Ilwaco man takes invention as far as it will goIlwaco, Wash. - What can climb a 40-degree slope, travel through mud and snow, "spin surf" at 50 mph across waterways, lever itself over banks
and guard rails, and then drive down a highway at 60 mph, all without damaging the environment?
The Iguana - a high speed, low impact, all terrain amphibious vehicle David Hansen has spent the last 12 years perfecting in his workshop inside a big garage he rents from the Port of Ilwaco, Wash.
Tall and intense with a shock of gray hair, Hansen, 68, has degrees in aeronautical technology and industrial engineering and 25 years of experience as a sales engineer. He got the idea for his invention during business trips when he would look down from a plane and see 50,000 miles of snow-covered roads that no one could travel on in winter, and lakes that couldn't be crossed without a ferry or a boat.
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"I don't think there's a vehicle that can follow me," says Hansen, who has spent 12 years working on the Iguana."We've got plenty of room but we can't take advantage of it because we don't have adequate transportation. My dream is to improve that, to allow us all to have more room and to do it in a way that we don't harm anything and we don't tear things up," Hansen said, his mind racing as fast as his invention, which he hopes to sell to the military.
Partnering with Innovative Survivability Technologies of Santa Barbara, Calif., Hansen has submitted proposals for manned and unmanned versions of the Iguana, in sizes from 30 pounds to six tons.
"No one has ever invented a vehicle that you can control the attitude of the tracks and float and run over the surface of the water," Hansen said. "That's why I named it the Iguana - an iguana runs over mud and sand and grass and it doesn't make ruts."
Hansen's Iguana doesn't make ruts even though the latest version weighs about two tons. That's because it exerts less than a pound of ground pressure per square inch and has tracks like a tank, which are equipped with what Hansen calls "grousers."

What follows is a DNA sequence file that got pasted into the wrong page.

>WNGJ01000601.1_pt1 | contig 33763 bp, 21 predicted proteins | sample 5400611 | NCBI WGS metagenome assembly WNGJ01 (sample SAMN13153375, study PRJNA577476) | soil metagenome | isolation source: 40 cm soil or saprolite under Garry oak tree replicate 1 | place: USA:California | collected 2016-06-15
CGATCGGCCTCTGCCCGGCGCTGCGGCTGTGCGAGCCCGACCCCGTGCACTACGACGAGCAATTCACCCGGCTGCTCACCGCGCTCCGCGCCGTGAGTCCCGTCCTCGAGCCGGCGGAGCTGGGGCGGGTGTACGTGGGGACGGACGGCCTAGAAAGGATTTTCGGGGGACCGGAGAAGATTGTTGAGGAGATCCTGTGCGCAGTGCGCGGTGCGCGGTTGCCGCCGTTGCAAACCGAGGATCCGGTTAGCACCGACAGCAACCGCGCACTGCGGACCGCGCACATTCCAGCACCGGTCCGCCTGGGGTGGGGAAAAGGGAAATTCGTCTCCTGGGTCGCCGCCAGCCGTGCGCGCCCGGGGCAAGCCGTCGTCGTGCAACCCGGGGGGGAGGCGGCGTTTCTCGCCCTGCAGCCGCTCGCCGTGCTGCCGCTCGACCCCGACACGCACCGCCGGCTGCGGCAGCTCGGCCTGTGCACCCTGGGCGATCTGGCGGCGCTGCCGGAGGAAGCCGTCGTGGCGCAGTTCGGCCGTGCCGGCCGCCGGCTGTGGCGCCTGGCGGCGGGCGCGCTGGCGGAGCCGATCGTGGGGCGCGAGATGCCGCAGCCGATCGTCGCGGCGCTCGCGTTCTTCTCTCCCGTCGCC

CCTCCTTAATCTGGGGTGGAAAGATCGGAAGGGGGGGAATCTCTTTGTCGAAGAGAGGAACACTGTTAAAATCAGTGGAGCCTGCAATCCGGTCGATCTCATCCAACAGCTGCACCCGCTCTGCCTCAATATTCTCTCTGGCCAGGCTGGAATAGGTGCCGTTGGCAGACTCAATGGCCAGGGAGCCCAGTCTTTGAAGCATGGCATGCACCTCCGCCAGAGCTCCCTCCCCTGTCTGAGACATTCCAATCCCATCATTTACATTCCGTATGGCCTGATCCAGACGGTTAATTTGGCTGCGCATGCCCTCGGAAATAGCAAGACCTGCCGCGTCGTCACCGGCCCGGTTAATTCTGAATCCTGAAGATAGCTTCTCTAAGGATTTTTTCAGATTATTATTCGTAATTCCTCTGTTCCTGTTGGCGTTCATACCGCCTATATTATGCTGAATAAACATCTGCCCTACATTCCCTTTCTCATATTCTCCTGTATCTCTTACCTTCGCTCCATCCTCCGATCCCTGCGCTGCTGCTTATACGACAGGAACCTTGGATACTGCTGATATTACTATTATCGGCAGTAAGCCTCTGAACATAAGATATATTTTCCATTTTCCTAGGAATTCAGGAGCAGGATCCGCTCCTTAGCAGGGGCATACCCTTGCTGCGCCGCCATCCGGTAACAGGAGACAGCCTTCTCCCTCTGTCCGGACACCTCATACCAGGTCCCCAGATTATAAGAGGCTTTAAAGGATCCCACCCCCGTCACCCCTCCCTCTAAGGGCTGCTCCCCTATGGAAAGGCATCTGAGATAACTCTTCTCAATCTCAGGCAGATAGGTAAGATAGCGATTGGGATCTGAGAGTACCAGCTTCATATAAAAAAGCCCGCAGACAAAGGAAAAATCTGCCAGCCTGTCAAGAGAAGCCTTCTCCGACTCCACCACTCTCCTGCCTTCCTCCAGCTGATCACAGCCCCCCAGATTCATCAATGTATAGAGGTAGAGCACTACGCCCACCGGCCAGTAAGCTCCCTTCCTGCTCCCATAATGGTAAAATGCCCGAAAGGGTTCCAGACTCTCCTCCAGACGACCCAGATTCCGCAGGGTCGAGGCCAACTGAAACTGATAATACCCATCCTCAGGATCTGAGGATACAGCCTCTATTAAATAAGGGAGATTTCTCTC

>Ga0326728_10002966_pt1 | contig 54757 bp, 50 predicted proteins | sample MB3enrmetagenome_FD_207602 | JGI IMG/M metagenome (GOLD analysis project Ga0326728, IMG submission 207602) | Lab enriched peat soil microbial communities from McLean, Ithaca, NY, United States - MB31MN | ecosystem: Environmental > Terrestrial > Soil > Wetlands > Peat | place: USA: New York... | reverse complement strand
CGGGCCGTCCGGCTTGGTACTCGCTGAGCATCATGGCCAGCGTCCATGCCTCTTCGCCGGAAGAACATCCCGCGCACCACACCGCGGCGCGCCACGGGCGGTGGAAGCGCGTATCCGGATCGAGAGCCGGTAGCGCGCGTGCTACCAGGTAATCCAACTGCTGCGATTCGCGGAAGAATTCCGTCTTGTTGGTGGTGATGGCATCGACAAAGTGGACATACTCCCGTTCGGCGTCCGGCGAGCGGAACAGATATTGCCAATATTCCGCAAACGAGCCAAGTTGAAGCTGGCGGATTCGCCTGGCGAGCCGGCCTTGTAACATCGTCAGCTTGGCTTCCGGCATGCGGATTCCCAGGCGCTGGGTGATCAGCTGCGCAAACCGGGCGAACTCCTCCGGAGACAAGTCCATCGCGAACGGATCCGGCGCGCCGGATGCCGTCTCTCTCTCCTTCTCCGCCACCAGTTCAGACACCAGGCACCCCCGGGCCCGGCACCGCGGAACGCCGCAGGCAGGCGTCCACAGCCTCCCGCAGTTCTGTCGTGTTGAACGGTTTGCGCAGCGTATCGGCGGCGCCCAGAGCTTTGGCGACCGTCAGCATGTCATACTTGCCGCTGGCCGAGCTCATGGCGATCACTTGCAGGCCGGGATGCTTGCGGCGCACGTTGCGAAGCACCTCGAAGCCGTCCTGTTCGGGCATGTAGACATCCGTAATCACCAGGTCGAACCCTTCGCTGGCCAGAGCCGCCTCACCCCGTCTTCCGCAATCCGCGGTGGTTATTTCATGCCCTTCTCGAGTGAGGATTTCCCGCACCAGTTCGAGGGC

He has redesigned the grousers six times.
"The idea is you're supporting a vehicle with the resistance to penetration of a rubber cone into the turf, or into the snow, or into the mud, rather than mashing things down. And then, when you need to maneuver, the end of the cone bends and becomes a little runner that glides through the material and doesn't dig a hole," Hansen explained.
The Iguana is designed in two sections and is very stable. It can lever up over an obstacle a foot high, Hansen said, which means it can accomplish what he said is often the toughest all-terrain feat - getting off the highway and across a drainage ditch or over a snow bank, a guard rail or a ledge.
Seven feet wide, 18 feet long and 51/2 feet high, with a four-speed automatic transmission, the Iguana is similar to a full size, four wheel drive SUV or pick-up truck that runs on quiet rubber tracks. It's like an SUV going backwards, Hansen said, so it can use parts that have already been designed, which makes it a lot cheaper.
There are several prototypes in the big garage. The one he's working on now is made of aluminum, designed with flat surfaces and angles to look something like a Stealth bomber. Hansen has done a lot of woodworking, but this is his first aluminum project.